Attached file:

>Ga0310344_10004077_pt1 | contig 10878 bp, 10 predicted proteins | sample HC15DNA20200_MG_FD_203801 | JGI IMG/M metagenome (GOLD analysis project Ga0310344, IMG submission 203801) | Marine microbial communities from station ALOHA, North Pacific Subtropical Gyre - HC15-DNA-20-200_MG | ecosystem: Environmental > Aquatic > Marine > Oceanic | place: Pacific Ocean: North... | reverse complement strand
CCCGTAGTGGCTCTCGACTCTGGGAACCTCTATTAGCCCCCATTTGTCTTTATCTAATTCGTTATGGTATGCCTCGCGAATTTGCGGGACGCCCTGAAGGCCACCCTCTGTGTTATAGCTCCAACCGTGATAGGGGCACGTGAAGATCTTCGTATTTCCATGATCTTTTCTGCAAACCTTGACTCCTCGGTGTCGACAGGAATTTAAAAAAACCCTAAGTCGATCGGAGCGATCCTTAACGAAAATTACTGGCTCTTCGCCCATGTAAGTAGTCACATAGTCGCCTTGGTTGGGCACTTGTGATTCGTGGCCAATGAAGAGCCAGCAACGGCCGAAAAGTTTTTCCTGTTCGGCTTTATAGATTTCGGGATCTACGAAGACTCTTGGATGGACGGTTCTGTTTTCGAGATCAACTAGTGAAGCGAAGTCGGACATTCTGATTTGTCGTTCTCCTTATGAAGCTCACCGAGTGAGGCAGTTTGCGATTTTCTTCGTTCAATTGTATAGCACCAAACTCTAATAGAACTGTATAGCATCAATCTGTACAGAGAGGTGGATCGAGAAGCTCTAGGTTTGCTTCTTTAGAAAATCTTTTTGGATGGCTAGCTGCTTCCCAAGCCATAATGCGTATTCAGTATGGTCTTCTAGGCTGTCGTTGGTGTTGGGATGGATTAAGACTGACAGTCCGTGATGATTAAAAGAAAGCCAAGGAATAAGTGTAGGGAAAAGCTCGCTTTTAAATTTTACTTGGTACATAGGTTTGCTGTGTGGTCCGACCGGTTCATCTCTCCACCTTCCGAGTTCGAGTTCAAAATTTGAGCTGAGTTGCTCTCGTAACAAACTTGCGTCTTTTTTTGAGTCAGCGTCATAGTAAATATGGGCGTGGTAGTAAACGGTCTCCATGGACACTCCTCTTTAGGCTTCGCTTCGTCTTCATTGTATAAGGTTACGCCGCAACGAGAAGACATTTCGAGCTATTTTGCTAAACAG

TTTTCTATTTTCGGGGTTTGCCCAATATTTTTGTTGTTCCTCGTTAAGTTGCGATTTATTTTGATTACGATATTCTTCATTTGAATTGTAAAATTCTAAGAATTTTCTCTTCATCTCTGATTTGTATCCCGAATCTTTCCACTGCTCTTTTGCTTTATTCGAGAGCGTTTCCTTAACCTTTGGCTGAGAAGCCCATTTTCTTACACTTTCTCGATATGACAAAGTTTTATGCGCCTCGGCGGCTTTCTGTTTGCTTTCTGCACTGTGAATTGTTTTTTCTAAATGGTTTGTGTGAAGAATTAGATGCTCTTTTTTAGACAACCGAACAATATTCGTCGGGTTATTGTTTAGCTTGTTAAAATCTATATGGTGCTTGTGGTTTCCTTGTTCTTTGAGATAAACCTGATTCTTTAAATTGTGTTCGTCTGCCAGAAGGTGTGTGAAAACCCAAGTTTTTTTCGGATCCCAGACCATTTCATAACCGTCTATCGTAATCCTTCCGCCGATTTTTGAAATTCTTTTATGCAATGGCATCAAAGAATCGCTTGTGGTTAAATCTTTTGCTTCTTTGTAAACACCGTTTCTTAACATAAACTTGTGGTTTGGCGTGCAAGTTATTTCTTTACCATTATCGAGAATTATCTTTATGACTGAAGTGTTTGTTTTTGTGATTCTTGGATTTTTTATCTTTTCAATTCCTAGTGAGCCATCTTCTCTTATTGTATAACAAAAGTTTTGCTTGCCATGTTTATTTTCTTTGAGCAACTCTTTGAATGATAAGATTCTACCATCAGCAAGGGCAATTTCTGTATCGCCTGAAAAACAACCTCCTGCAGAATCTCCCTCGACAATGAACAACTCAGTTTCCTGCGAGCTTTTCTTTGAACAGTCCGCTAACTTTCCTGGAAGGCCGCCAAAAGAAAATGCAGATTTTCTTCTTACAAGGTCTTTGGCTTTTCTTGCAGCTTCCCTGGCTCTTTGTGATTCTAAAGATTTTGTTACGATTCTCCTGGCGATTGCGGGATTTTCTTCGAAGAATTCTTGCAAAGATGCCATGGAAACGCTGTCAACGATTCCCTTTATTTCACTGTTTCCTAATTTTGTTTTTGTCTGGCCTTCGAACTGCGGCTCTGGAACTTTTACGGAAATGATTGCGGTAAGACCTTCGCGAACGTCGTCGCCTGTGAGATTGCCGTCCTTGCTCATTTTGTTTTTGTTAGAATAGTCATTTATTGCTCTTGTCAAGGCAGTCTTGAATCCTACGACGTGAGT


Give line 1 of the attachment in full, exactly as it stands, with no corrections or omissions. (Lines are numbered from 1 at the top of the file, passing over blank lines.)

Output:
>Ga0310344_10004077_pt1 | contig 10878 bp, 10 predicted proteins | sample HC15DNA20200_MG_FD_203801 | JGI IMG/M metagenome (GOLD analysis project Ga0310344, IMG submission 203801) | Marine microbial communities from station ALOHA, North Pacific Subtropical Gyre - HC15-DNA-20-200_MG | ecosystem: Environmental > Aquatic > Marine > Oceanic | place: Pacific Ocean: North... | reverse complement strand